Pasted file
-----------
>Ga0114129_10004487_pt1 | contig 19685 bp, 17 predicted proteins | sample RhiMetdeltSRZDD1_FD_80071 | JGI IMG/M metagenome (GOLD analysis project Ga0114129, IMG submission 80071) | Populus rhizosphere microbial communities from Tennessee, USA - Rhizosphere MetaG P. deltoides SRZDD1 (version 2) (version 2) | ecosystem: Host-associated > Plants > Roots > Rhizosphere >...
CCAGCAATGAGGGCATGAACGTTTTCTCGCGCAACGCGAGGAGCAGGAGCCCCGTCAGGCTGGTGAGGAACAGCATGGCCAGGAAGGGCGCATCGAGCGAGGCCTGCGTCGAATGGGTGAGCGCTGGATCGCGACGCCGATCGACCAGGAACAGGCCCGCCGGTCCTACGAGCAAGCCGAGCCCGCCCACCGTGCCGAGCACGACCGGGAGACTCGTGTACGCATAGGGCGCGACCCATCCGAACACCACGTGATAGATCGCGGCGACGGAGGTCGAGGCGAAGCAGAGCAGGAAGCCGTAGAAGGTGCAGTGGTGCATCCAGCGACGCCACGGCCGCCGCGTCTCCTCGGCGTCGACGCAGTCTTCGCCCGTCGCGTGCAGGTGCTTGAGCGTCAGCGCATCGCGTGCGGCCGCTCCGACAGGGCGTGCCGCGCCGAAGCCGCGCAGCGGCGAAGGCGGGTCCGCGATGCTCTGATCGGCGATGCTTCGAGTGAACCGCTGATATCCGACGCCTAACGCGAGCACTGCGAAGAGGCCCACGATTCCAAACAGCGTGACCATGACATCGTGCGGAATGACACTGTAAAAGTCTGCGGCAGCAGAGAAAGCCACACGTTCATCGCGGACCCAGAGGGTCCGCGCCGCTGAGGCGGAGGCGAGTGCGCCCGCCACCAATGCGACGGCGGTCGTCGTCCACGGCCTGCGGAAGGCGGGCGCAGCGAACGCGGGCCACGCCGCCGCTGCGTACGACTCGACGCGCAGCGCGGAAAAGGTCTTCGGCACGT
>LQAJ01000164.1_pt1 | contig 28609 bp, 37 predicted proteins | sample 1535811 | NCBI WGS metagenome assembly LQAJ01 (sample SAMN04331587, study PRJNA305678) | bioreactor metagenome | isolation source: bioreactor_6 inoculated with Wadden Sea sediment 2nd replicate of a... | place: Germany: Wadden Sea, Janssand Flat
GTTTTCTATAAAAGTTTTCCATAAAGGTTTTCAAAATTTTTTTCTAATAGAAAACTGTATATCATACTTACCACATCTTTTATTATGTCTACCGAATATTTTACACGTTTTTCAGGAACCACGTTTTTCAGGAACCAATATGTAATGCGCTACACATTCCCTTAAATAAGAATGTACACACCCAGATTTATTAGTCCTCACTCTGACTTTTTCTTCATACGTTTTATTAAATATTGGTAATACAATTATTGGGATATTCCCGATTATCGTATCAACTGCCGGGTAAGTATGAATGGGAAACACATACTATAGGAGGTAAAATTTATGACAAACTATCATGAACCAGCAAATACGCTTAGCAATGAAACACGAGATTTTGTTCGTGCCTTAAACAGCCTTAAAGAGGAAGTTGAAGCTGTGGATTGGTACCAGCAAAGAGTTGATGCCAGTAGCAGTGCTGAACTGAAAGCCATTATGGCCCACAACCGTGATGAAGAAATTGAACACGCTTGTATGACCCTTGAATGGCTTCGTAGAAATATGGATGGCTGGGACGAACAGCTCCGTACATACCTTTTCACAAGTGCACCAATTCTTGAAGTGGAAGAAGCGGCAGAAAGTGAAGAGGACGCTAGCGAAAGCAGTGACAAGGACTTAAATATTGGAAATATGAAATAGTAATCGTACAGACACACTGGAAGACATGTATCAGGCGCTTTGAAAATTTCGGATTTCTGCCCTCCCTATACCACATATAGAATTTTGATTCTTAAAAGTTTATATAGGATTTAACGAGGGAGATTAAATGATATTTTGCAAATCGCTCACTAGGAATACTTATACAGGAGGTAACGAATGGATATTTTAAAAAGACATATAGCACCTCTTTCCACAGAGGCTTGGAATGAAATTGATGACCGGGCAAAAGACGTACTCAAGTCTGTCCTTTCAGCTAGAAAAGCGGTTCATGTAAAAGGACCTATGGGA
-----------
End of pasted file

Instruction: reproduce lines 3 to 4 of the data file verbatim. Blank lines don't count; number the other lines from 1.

>LQAJ01000164.1_pt1 | contig 28609 bp, 37 predicted proteins | sample 1535811 | NCBI WGS metagenome assembly LQAJ01 (sample SAMN04331587, study PRJNA305678) | bioreactor metagenome | isolation source: bioreactor_6 inoculated with Wadden Sea sediment 2nd replicate of a... | place: Germany: Wadden Sea, Janssand Flat
GTTTTCTATAAAAGTTTTCCATAAAGGTTTTCAAAATTTTTTTCTAATAGAAAACTGTATATCATACTTACCACATCTTTTATTATGTCTACCGAATATTTTACACGTTTTTCAGGAACCACGTTTTTCAGGAACCAATATGTAATGCGCTACACATTCCCTTAAATAAGAATGTACACACCCAGATTTATTAGTCCTCACTCTGACTTTTTCTTCATACGTTTTATTAAATATTGGTAATACAATTATTGGGATATTCCCGATTATCGTATCAACTGCCGGGTAAGTATGAATGGGAAACACATACTATAGGAGGTAAAATTTATGACAAACTATCATGAACCAGCAAATACGCTTAGCAATGAAACACGAGATTTTGTTCGTGCCTTAAACAGCCTTAAAGAGGAAGTTGAAGCTGTGGATTGGTACCAGCAAAGAGTTGATGCCAGTAGCAGTGCTGAACTGAAAGCCATTATGGCCCACAACCGTGATGAAGAAATTGAACACGCTTGTATGACCCTTGAATGGCTTCGTAGAAATATGGATGGCTGGGACGAACAGCTCCGTACATACCTTTTCACAAGTGCACCAATTCTTGAAGTGGAAGAAGCGGCAGAAAGTGAAGAGGACGCTAGCGAAAGCAGTGACAAGGACTTAAATATTGGAAATATGAAATAGTAATCGTACAGACACACTGGAAGACATGTATCAGGCGCTTTGAAAATTTCGGATTTCTGCCCTCCCTATACCACATATAGAATTTTGATTCTTAAAAGTTTATATAGGATTTAACGAGGGAGATTAAATGATATTTTGCAAATCGCTCACTAGGAATACTTATACAGGAGGTAACGAATGGATATTTTAAAAAGACATATAGCACCTCTTTCCACAGAGGCTTGGAATGAAATTGATGACCGGGCAAAAGACGTACTCAAGTCTGTCCTTTCAGCTAGAAAAGCGGTTCATGTAAAAGGACCTATGGGA